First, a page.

The Five Elements of Oriental Medicine provide an organizing energetic framework for understanding body function.
Many different cultures contemplated the fundamental energies of nature, typically categorized into 4 or 5 different elements.
Traditional Chinese Medicine (TCM) has its roots in Daoist philosophy which is based in understanding the opposing forces of yin and yang.
Yin is the material aspect of creation, while yang is the energetic side of existence...
Yin and yang are not only dynamic opposites, but also are understood to cycle, with each containing the seed of the other...
The Five Elements are an extension and refinement of this perspective of duality.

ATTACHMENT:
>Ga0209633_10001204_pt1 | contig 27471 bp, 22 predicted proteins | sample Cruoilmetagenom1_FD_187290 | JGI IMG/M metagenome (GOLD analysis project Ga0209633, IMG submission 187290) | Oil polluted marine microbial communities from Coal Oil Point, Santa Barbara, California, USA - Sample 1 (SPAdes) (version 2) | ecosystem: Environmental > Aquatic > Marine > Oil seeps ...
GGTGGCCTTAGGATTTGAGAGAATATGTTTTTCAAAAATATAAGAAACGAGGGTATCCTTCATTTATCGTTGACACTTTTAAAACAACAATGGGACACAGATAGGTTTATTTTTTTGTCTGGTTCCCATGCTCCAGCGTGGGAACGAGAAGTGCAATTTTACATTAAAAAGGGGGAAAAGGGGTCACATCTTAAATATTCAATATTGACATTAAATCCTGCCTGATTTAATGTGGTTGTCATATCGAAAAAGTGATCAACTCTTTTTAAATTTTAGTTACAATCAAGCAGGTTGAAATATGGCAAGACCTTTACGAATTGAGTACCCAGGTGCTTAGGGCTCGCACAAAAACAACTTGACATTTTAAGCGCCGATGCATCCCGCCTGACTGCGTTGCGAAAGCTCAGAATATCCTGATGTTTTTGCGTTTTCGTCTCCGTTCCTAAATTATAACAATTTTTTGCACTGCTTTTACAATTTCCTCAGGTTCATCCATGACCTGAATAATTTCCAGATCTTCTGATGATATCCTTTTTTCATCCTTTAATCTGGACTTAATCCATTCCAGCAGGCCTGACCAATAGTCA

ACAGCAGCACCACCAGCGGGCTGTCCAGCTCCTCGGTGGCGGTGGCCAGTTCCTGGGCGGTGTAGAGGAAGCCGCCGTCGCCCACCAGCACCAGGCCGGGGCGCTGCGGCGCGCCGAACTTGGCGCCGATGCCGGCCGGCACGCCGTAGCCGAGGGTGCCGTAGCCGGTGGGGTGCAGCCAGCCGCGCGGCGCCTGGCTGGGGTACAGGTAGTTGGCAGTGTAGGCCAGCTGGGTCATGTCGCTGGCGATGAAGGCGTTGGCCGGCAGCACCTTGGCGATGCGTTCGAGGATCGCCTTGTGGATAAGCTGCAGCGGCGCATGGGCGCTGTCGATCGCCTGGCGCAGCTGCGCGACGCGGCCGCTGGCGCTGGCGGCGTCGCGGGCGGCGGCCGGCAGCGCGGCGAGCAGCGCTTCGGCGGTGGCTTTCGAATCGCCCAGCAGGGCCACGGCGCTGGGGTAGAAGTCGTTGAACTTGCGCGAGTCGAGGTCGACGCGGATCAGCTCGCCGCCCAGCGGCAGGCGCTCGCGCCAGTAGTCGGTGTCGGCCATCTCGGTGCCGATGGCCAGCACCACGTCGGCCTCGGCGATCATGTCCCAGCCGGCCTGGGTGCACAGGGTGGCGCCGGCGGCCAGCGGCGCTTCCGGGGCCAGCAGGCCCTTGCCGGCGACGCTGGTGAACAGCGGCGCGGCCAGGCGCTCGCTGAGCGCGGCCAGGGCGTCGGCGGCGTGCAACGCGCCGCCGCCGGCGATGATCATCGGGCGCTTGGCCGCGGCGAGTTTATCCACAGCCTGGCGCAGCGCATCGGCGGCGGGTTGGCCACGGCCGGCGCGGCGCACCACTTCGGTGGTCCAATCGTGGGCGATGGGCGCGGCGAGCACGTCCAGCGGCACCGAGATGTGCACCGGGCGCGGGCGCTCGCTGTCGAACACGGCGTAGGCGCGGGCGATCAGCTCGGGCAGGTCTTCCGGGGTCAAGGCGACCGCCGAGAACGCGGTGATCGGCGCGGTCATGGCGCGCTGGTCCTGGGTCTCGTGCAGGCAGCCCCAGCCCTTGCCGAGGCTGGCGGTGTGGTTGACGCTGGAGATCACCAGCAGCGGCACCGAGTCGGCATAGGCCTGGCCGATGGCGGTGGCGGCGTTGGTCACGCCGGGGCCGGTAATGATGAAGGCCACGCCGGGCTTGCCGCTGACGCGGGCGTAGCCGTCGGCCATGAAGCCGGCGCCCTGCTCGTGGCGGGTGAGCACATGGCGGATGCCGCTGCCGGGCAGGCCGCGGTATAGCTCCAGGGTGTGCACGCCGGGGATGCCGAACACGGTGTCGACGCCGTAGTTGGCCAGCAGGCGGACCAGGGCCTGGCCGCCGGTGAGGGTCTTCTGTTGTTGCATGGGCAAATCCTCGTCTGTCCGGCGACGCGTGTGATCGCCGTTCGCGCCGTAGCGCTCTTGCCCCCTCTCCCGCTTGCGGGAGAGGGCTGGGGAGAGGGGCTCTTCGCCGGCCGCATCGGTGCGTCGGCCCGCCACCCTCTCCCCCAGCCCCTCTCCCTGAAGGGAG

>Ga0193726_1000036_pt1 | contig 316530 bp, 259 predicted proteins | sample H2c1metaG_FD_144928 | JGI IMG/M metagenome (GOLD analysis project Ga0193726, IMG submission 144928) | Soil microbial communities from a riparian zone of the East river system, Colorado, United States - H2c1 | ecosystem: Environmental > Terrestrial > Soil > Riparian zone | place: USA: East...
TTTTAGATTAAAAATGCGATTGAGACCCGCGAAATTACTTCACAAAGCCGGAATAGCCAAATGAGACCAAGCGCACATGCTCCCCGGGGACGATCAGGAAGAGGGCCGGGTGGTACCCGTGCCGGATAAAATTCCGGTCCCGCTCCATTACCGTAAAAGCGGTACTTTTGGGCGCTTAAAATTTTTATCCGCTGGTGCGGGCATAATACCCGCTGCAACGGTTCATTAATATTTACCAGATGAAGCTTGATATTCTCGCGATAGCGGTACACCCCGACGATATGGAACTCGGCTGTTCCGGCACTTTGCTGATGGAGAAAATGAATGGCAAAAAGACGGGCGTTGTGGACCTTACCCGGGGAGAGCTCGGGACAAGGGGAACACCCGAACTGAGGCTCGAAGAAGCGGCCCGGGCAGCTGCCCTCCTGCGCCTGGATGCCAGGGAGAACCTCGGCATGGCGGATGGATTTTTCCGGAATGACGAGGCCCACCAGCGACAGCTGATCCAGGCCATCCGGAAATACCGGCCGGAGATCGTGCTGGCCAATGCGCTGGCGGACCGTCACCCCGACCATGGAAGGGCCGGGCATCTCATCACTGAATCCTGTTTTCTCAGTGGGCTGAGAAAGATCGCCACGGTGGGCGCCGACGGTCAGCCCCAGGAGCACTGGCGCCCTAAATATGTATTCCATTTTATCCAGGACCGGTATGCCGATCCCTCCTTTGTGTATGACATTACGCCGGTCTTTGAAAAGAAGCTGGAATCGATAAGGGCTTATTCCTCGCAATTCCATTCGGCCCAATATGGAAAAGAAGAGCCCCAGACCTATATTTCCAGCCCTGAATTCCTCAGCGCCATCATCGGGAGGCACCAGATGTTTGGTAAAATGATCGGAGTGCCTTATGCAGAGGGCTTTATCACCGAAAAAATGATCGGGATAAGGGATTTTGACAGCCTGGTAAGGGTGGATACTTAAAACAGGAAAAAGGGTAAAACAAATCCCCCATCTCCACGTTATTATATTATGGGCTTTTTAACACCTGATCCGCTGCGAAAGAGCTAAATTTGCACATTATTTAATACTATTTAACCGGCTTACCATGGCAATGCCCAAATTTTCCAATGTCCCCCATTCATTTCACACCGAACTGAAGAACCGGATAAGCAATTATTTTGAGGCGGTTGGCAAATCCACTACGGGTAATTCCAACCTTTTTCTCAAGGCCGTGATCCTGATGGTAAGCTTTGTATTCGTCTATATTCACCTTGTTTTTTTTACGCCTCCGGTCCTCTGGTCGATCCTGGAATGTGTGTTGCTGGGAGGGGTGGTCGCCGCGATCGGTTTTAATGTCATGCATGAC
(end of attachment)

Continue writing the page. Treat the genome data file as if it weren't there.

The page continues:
Within each of the Five Elements, there are both yin and yang aspects.
There are multiple different sequences of the Five Elements, based on the nature of the interaction:
Generating or Creating (Sheng) Cycle: Wood -> Fire -> Earth -> Metal -> Water ->
Controlling or Destroying (Ke) Cycle: Wood -> Earth -> Water -> Fire -> Metal ->
Overacting (Cheng) Cycle: Wood -> Fire -> Earth -> Metal -> Water ->
Insulting (Wu) Cycle: Wood -> Metal -> Fire -> Water -> Earth ->
In our Clinical Theory of Everything, we also emphasize a special cycle related to the development and function of consciousness:
Consciousness or Development Cycle: Metal -> Fire -> Earth -> Water -> Wood ->
See the pages under Stresses on Meridians and Chakras for how we model the relationship of these energy structures to each of the Five Elements.
[*The statements herein have not been evaluated by the Food and Drug Administration. This is not intended to diagnose, treat, cure, or prevent any disease.] T.D.C.